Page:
PERTH, April 8 (Reuters) - The Australian oil and gas industry is telling everybody that a second wave of investment in liquefied natural gas (LNG) plants is at risk unless labour and regulatory costs are cut.
The companies are unlikely to get all that they want. In fact they may not get very much at all out of the labour unions and the federal and state governments.
But it may not matter that much, because even with its high costs Australia remains one of the best places to invest the billions of dollars needed to develop a large-scale LNG project.
Australia currently has seven LNG plants under construction. When all are completed by 2018 the nation will be the largest exporter of the super-cooled fuel, overtaking Qatar.
Australia's three operating LNG projects produce about 24.2 million tonnes of LNG, with the seven developments being built slated to boost that by another 61.8 million tonnes.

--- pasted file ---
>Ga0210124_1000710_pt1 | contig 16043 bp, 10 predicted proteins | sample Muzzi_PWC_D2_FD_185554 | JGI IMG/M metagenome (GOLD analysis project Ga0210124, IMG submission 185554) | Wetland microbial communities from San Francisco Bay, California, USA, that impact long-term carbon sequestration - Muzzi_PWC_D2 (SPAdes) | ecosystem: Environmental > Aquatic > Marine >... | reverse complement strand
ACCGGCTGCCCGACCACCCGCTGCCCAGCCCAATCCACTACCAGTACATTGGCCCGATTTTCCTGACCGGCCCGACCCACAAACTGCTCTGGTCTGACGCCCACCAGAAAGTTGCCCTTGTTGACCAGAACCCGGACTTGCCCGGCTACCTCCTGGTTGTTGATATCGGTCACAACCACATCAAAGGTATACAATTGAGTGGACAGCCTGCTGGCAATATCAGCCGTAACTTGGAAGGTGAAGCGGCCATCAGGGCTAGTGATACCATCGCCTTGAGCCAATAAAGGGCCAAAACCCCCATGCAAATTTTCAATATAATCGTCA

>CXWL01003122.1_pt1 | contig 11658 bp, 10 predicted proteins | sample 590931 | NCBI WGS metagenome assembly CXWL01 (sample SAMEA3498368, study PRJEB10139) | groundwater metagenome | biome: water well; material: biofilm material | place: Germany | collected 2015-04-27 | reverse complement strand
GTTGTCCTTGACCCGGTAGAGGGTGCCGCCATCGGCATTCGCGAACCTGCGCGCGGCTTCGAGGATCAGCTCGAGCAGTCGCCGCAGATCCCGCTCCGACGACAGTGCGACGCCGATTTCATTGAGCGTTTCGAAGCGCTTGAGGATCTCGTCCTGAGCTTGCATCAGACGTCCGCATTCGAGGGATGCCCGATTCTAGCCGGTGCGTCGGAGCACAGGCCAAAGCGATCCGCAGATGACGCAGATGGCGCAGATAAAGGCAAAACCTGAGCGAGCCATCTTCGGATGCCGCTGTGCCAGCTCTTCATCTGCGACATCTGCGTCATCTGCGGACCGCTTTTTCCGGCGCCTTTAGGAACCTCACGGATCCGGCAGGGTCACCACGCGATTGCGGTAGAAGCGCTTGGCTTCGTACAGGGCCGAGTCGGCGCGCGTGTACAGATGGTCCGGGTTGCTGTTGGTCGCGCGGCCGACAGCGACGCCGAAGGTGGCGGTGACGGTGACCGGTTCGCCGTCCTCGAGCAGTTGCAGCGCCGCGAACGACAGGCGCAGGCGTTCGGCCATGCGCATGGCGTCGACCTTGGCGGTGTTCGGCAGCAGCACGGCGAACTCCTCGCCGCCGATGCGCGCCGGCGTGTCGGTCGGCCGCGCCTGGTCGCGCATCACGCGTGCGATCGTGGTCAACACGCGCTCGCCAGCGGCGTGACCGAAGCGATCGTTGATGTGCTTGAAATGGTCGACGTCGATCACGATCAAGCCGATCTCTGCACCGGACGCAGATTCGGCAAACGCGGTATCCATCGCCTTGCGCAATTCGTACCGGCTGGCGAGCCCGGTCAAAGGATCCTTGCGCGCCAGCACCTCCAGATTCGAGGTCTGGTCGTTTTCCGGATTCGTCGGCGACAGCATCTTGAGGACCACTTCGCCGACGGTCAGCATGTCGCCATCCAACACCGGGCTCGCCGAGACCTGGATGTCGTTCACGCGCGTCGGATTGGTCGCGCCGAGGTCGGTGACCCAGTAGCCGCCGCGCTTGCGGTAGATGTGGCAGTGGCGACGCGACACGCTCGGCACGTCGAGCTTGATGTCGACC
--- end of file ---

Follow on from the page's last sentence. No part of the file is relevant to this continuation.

The problem for the oil and gas companies spending some $192 billion on the seven plants is that costs have increased well beyond the initial budgets, while the certainty over LNG demand and pricing has eroded somewhat.
That's not to say that current LNG projects won't have buyers for their fuel, as the bulk of the planned output is already contracted.
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